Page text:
We are currently looking for guest editors for the summer 2012 issue of Nineteenth-Century Gender Studies ( This past summer Lizzie Harris McCormick and Cecile Kandl edited the issue "Women Write the Natural World," and the previous summer's issue, edited by Susan Hamilton and Janice Schroeder, focused on "Nineteenth-Century Feminisms: Press & Platform."

If interested, please submit a brief proposal to both and by November 9th.

CFP: Transatlantic Literary & Cultural Relations (1/31/2013; 6/27-30/2013)

The 9th Biennial Symbiosis 2013 Conference:
Transatlantic Literary & Cultural Relations

A Symbiosis, BCCW & Reading University event
Venue: Brunel University, London, UK
Dates: Thursday 27th June to Sunday 30th June, 2013

Keynote Speakers:
Prof. Paul Gilroy (King’s College, London); Prof. Peter Robinson (University of Reading); Prof. Robert Weisbuch (University of Michigan); Dr. Kathleen Wheeler (Darwin College, Cambridge)

Guest speaker: novelist Will Self on ‘My American Self’

‘My visit to this city has been exceedingly gratifying, on account of the freedom I have enjoyed in visiting such places of instruction and amusement as those from which I have been carefully excluded by the inveterate prejudice against color in the United States. Botanic and Zoological gardens, Museums and Panoramas, Halls of Statuary and Galleries of Paintings, are as free to the black as the white man in London.’ Frederick Douglass, to William Lloyd Garrison, May 23, 1846.  

‘Of all the British painters, surely Hogarth was the only realist and the only man who knew his London. Lower London is exactly what it was when he studied it and hated it.’ —[1902] Willa Cather, Willa Cather in Europe.

Headline conference theme is Transatlantic London, although proposals on any topic relevant to Transatlantic Studies are welcome. The event organizers invite submission of:

  • 200 – 300 word abstracts for proposed 20-minute conference presentations
  • Panel presentations comprising 3 presenters (please submit 200 word abstracts & brief overall rationale)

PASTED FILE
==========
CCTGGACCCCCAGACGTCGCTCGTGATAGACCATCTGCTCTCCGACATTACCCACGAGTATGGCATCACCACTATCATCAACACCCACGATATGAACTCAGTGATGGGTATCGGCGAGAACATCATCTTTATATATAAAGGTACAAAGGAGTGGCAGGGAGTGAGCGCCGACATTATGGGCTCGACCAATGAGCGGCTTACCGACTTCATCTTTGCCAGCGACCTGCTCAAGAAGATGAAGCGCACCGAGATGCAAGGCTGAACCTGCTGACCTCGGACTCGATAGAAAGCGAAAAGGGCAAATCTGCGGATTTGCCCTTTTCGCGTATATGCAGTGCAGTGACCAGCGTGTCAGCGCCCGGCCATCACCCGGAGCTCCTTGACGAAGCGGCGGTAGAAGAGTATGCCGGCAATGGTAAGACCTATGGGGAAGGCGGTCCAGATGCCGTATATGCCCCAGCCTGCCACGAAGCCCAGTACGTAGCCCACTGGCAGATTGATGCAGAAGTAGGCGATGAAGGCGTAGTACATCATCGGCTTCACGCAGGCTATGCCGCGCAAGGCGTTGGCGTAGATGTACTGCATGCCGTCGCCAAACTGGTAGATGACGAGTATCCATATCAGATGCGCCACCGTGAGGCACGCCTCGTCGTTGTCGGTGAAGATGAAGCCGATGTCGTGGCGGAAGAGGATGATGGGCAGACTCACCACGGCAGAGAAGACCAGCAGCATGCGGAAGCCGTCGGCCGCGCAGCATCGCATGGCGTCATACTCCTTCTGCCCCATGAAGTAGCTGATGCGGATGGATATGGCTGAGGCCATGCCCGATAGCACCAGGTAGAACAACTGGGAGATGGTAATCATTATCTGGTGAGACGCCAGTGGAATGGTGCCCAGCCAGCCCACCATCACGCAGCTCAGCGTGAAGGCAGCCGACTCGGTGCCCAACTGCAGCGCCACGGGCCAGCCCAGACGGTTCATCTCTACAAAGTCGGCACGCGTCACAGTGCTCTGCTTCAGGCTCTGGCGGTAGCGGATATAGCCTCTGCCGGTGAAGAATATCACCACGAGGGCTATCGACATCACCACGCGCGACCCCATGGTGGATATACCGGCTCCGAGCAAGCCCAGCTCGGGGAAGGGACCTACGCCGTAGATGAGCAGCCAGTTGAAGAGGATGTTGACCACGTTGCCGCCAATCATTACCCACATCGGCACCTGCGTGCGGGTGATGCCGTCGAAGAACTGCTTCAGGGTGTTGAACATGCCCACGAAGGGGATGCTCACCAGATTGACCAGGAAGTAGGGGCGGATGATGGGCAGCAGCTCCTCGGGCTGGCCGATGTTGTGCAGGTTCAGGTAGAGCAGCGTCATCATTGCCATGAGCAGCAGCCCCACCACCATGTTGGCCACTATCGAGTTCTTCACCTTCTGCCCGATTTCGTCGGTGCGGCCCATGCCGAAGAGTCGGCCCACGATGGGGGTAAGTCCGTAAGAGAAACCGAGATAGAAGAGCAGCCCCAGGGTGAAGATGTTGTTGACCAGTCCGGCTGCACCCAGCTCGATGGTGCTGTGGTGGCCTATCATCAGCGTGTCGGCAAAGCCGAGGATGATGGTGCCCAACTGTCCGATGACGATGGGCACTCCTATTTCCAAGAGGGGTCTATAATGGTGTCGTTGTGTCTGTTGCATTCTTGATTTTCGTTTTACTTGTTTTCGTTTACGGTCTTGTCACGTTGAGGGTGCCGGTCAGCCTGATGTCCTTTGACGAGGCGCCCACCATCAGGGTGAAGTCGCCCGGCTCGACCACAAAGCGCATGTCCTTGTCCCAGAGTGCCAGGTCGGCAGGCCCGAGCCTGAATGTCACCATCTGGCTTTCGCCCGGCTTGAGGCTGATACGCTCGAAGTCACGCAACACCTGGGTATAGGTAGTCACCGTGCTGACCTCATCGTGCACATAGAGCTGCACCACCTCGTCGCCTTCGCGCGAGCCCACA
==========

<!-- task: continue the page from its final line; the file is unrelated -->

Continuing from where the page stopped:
• Please send by email to both:  /

SUBMISSION DEADLINE: Thursday 31st January 2013

The editors of Symbiosis, the Conference Directors, and members of the Brunel Centre for Contemporary Writing (BCCW) and the Brunel Gender, Sexuality Research Centre (BGSRC) and the University of Reading Modern Studies Research Group invite proposals for panels and individual papers of twenty minute length, which engage a wide variety of transatlantic and/or transnational topics in the literatures and cultural histories of the Atlantic world. The conference is certainly not limited to any local concerns, although papers that treat London (and particularly its suburbs) as a site of Atlantic cultural exchange and interrelationships are especially welcome, as are those examining the first twelve years of transatlantic literary and cultural responses to 9/11, from 2001–2013, and the significance of the hundredth anniversary of the publication of Pollyanna. Additionally as ever submissions are actively encouraged from all scholars and students of literary and cultural history and representation from every period from the earliest settlement right through to the present. Activities will include a literary event at the Keats House in Hampstead, London, which will incorporate a poetry reading and tour of significant cultural sites.

Brunel is a well-situated and pleasant campus university located in Uxbridge, a suburb on the outskirts of west London very close to Heathrow Airport. Uxbridge town centre has numerous attractive bars, restaurants and two large shopping centres, and is near walks along canal-side paths. Central London with its numerous cultural, academic, scholarly and other facilities and venues can be accessed in under an hour by direct tube links (29/02/2012 Tfl journey planner estimate: 55 minutes Uxbridge to King's Cross & St Pancras) from Uxbridge Underground Station, which is walking distance from Brunel’s campus. London’s West End, the theatre district, the British Library, the British Museum, and most of its attractions are equally accessible by underground travel. Accommodation can be booked on campus, in well-appointed rooms about a three minute stroll from the conference centre and the Symbiosis event.

The conference fee (tba) will include lunches, teas and coffees, single accommodation (with continental breakfast) if booked and specified, and a two-year subscription to the journal, Symbiosis. The conference dinner is additional, and delegates are responsible for their own evening and other supplementary meals. Double rooms can be booked at a slightly higher fee.  A list of local hotels and guest houses, if preferred, can be provided.

Submit 200 – 300 word abstract with details of your academic affiliation and contact details in Microsoft Word attachments by 31st January, 2013 to the Conference Directors, Prof. Philip Tew (Brunel) and Dr. Matthew Scott (Reading): /  Add ‘Symbiosis 2013 Proposal’ to the subject line of your message, an essential detail since they will be sorted automatically using this search term. 

Earlier inquiries are welcome; early acceptance may be possible if required for institutional or similar funding to facilitate attendance. Symbiosis cannot offer bursaries or fee waivers. Further details will be posted on the Brunel University School of Arts webpage, on the Symbiosis website and its Facebook page. See variously: